Real life hairy AIN situations and how to cope

29 Oct 2015 8:42 PMDPT DPT

Many AIN students and workers are under-prepared to be thrown into the deep end. Know real-life examples and what to say or do in response here. Learn more.

1. While assisting a male to bed in an aged care facility (ACF), the resident offers the AIN student a sexual favour. The student doesn't know what to say. She is embarrassed that she may have  been too friendly towards the resident. She just brushed it off at the time but was shocked afterwards.
The correct response? 
She would see her buddy and ask him/her to tell her about any behaviours any resident has. Also, next time, she should tell the resident it is inappropriate to talk to her like that. She should also make a progress note about it and bring it up at next handover.

2. You are put into a dangerous situation with a highly aggressive, person with a disability.  This is your first shift. There are no duress alarms, no safe rooms it is just a normal suburban home and you are expected to stay there for 9 hours. In theory you would run out the door after the first punch was thrown but you don’t want to look like you are incapable of doing the job - so you stay. You don't want to lose your job. Despite the 3-hour induction with a buddy the week before, being on your own is very different. This is a true story.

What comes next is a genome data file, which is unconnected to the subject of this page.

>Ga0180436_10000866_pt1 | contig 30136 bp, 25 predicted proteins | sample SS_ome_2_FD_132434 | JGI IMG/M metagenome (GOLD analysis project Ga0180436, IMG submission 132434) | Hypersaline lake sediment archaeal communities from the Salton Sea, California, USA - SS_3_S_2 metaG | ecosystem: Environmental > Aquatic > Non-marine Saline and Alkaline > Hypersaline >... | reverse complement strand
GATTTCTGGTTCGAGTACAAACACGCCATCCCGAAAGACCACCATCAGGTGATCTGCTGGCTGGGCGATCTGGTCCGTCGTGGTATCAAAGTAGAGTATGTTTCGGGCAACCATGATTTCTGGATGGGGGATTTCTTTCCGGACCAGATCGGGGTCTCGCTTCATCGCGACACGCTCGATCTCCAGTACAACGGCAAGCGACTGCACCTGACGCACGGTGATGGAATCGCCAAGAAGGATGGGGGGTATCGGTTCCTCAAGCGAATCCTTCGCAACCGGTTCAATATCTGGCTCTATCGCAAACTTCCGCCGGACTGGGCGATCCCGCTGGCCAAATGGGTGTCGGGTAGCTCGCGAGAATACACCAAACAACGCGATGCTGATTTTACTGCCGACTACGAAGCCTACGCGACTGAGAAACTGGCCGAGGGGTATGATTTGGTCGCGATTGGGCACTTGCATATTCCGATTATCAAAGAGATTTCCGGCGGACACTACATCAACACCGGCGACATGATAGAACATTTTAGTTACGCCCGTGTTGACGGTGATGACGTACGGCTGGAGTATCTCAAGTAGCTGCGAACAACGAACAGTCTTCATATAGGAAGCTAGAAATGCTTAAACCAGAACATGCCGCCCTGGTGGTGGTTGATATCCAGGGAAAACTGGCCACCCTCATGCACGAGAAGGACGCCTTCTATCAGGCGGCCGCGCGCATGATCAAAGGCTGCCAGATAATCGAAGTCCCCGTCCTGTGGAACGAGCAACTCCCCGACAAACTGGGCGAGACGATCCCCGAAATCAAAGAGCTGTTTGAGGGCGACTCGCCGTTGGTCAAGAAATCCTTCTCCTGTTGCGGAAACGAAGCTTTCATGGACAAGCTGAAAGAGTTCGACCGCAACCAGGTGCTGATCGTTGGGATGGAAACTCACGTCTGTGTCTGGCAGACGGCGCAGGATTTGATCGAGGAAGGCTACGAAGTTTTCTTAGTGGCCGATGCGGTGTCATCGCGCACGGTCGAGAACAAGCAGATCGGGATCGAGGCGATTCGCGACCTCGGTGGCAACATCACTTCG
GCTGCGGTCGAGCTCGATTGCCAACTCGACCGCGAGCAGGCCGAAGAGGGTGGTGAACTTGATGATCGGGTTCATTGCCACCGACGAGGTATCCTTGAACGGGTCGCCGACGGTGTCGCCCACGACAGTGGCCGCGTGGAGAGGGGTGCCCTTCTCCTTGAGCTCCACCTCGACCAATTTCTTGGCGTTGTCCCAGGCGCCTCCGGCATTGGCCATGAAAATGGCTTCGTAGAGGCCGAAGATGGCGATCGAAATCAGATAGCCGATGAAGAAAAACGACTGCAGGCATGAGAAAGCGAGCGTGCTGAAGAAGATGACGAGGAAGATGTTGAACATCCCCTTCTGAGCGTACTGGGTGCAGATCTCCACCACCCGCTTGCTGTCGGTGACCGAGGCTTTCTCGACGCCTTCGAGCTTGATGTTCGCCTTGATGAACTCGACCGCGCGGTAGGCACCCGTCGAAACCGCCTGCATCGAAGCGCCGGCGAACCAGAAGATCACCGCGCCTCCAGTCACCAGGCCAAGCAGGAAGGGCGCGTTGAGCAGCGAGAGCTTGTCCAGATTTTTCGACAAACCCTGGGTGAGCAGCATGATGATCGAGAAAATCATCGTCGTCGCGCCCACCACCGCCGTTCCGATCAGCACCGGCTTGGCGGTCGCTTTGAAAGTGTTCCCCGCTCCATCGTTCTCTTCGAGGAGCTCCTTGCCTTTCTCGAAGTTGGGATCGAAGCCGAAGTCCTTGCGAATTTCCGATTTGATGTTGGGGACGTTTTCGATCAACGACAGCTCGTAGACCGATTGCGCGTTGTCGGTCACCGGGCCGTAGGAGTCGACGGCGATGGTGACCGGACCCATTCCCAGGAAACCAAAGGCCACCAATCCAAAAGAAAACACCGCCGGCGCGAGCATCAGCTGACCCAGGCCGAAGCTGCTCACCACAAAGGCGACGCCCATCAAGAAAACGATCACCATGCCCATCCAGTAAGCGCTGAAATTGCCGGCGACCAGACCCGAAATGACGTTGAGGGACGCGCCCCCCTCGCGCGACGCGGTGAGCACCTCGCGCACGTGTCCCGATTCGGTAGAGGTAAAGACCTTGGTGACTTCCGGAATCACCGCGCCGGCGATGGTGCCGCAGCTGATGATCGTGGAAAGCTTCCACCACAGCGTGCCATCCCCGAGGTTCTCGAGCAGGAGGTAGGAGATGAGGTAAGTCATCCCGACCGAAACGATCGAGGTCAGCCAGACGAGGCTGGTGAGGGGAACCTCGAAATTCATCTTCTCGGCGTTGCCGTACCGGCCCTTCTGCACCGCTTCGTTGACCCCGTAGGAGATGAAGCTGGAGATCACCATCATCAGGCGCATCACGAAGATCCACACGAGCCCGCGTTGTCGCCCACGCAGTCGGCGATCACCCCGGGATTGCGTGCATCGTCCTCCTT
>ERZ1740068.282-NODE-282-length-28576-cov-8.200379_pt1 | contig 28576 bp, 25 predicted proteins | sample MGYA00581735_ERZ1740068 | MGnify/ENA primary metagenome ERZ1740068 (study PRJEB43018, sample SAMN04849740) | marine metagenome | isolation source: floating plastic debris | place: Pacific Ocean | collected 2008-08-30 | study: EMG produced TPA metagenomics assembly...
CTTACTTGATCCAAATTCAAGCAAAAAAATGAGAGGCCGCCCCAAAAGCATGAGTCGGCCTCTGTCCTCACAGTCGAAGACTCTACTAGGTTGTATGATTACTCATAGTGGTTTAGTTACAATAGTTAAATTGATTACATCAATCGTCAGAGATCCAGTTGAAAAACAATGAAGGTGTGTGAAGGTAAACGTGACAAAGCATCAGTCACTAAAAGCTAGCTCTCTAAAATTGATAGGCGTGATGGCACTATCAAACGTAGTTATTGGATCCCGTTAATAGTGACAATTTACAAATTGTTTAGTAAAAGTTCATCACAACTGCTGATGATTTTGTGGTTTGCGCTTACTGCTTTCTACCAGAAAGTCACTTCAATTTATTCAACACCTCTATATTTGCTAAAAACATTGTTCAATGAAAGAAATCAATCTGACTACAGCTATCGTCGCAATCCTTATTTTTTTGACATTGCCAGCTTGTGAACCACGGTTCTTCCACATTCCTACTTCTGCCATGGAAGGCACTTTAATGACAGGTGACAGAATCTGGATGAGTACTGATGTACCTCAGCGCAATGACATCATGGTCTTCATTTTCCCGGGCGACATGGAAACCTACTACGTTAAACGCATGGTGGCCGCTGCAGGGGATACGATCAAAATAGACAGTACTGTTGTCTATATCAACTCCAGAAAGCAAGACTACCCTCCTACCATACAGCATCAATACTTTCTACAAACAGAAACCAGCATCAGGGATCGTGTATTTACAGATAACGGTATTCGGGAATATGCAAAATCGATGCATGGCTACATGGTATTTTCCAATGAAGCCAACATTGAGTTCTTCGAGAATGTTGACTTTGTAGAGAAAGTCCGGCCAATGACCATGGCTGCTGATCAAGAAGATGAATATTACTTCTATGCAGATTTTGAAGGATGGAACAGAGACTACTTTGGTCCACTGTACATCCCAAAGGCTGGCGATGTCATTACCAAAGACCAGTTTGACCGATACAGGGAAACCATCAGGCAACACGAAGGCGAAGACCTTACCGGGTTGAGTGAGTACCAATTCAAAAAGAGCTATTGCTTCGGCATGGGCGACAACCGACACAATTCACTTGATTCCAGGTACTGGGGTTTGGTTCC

The correct response? 
Swallow your pride and ring the supervisor and tell them what is happening. Your employer has a duty of care not to put you in any harm so insist on a second person be sent to the house or you will leave.

3.Your buddy asks you perform a reposition of a bed bound person without using a slide shift saying “It's quicker".
The correct response? 
Say “I'm new and would like to practice more on the slide sheet”. Then say nothing else and get the slide sheet out and hand it over to your buddy. They can’t refuse it. They know they have a duty of care to perform the correct technique for your sake and the residents. If they insist tell them you will go find someone else to help them. 

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